Family of man killed by Anaheim police sues city, calls for calm
The mother of a man shot and killed by Anaheim police filed a civil-rights and wrongful-death lawsuit Tuesday against the Police Department and city alleging that her unarmed son was fired upon from behind and then, when he fell to his knees, shot execution-style in the back of the head.
The FBI also announced Tuesday it would review Saturday's shooting after Anaheim Mayor Tom Tait called for both a state and federal investigation, in addition to the probe by the Orange County district attorney.
Manuel Diaz's mother and family filed the lawsuit in federal court, seeking $50 million.
They asked residents in Anaheim's heavily Latino core to refrain from violence. "This is wrong and needs to stop on both sides," his mother, Genevieve Huizar, said in a statement.
Anger from the shooting boiled over Saturday as the wounded man lay handcuffed on an apartment complex lawn as bystanders shouted at police to get Diaz medical aid. Protesters tossed bottles, and officers fired bean bags and projectiles.
Residents became even angrier when a police dog bit at least one person. Police later said the dog had accidentally escaped from a police car's open window.
The incident involving Diaz, 25, was the first of two fatal officer-involved shootings over the weekend in Anaheim.
He was shot by one of two officers who spotted him while driving down an alley in the 600 block of North Anna Drive. Diaz and two other men fled on foot, authorities said.
Anaheim Police Sgt. Bob Dunn said a single officer shot Diaz and a "gun was not recovered at the scene." But, Dunn, said officers reported Diaz tossed away items as he ran. One of those items was recovered, but it was not a gun.
The family attorney insists Diaz was targeted because of his race and was wrongfully shot.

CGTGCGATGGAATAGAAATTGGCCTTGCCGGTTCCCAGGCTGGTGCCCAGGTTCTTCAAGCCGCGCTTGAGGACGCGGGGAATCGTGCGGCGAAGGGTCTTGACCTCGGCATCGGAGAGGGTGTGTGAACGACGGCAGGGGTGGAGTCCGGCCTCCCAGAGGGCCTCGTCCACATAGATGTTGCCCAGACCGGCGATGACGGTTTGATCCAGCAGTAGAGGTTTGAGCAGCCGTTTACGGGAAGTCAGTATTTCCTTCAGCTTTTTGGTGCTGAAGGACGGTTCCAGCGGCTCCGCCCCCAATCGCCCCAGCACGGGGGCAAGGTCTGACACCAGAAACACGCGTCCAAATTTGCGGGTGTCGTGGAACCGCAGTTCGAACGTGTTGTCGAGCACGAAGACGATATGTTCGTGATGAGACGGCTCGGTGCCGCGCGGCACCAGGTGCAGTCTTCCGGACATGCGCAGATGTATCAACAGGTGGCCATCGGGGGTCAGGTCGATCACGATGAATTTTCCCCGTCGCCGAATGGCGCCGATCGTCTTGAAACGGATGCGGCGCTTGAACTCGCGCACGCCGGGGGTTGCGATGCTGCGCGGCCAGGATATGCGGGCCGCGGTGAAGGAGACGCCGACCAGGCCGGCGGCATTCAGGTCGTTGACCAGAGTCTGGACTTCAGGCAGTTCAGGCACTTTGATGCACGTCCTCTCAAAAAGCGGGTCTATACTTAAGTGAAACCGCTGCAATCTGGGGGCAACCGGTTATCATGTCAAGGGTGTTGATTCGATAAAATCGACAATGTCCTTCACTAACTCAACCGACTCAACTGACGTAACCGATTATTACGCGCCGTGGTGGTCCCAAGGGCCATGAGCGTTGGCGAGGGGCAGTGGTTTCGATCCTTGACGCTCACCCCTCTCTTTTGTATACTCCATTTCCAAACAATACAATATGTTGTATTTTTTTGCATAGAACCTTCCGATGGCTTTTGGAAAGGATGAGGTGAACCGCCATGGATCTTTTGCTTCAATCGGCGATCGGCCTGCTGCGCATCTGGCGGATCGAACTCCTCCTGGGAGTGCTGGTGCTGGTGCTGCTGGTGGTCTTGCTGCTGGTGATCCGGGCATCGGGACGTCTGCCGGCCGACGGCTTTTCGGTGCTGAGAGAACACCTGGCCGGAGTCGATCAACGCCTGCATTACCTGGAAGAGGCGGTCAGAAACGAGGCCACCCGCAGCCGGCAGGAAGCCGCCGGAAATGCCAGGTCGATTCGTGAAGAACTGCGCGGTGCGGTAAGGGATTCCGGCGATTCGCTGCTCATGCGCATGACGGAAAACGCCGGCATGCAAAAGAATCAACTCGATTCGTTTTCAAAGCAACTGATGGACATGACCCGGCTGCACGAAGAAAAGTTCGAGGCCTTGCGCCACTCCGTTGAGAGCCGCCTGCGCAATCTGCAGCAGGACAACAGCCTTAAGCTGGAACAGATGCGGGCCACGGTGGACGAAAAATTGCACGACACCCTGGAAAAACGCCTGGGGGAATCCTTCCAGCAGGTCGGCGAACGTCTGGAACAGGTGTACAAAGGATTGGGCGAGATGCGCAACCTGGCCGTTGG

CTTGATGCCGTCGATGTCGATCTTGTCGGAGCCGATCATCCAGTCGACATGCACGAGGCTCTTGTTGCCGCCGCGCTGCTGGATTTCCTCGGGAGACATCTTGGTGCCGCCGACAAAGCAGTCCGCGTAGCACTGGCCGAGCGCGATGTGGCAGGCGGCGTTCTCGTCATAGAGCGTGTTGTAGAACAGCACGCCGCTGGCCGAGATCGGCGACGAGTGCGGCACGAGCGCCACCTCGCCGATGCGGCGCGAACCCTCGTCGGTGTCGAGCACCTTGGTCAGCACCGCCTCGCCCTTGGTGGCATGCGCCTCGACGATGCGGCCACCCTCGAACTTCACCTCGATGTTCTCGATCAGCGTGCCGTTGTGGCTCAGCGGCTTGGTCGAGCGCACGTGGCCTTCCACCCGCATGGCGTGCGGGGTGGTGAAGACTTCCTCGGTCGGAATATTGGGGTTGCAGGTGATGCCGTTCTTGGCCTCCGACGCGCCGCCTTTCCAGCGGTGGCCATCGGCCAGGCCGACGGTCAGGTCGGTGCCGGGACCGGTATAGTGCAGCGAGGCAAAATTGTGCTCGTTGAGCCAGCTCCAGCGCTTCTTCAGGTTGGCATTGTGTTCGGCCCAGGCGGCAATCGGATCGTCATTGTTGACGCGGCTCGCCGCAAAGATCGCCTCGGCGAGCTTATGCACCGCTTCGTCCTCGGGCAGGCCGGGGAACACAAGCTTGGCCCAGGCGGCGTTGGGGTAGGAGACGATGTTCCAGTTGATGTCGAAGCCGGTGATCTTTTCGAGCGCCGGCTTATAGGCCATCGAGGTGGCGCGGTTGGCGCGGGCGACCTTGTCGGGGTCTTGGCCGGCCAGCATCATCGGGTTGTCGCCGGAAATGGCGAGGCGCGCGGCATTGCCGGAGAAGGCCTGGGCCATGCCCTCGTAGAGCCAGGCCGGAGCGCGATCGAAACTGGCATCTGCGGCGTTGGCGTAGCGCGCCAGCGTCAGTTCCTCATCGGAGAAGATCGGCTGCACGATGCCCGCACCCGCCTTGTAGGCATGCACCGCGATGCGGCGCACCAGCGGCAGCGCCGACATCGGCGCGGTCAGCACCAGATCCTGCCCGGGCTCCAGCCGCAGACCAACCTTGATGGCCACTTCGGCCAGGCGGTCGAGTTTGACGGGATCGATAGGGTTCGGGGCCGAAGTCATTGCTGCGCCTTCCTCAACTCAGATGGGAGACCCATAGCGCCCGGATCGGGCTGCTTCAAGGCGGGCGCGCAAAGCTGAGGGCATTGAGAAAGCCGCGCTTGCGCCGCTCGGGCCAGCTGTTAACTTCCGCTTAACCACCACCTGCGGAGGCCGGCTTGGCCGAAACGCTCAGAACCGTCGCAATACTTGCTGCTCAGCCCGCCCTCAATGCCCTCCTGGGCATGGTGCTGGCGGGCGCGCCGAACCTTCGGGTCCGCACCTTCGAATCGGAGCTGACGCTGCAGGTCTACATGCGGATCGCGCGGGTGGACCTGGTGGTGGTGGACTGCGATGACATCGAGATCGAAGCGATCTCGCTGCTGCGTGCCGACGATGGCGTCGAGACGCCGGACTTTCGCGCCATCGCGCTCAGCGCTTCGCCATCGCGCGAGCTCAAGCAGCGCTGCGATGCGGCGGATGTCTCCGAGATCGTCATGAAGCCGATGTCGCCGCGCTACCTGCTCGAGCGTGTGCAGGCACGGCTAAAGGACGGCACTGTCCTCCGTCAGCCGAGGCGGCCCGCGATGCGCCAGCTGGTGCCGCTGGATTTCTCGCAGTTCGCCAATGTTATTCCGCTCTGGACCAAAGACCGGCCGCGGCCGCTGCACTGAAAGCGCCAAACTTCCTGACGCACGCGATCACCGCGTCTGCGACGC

"He was shot in the back of the leg area, brought to his knees before being shot in the head ... it was an execution-style shot," said attorney Diana Lopez. "There is no evidence of any kind of weapon. ... You can see the two officers walking around looking for something instead of attending to the young man who is near to his last breath," she said referring to a bystander's video that captured the post-shooting scene.
The family will also file a legal claim against the city, separate from the federal lawsuit, on Tuesday, Lopez said.
They contend the shooting is part of a pattern of abuse by Anaheim police against Latinos.
"There is a racial and economic component to this shooting," said Dana Douglas, another family attorney. "Police don’t roust white kids in affluent neighborhoods who are just having a conversation. And those kids have no reason to fear police. But young men with brown skin in poor neighborhoods do. They are targeted by police."
The shooting, the fifth fatal officer-involved killing in Anaheim this year, occurred in the heart of a sprawling but disparate city, which encompasses wealthy Anaheim Hills and cramped, heavily immigrant apartment complexes on Anna Drive, known for gang activity. Diaz himself has been identified as a gang member with a criminal history that includes carrying a gun at a school.
Anaheim Police Chief John Welter urged people to get all of the facts before jumping to conclusions, but defended his department's actions.
“From my opinion, my officers have the right to protect themselves and others," Welter said.
Latino activists have met with the mayor and encouraged the city to institute a civilian police review board.
"They've seen everything on TV — the dogs, the shootings and just a history of brutality," said Seferino Garcia, executive director of Solevar, an Anaheim community group. "Right now, the community is not going to stand idle. We have a job to do."
-- Richard Winton
Photo: Jose Herrera mourns the loss of his friend Manuel Diaz, who was shot and killed by Anaheim police. Credit: Patrick T. Fallon/Los Angeles Times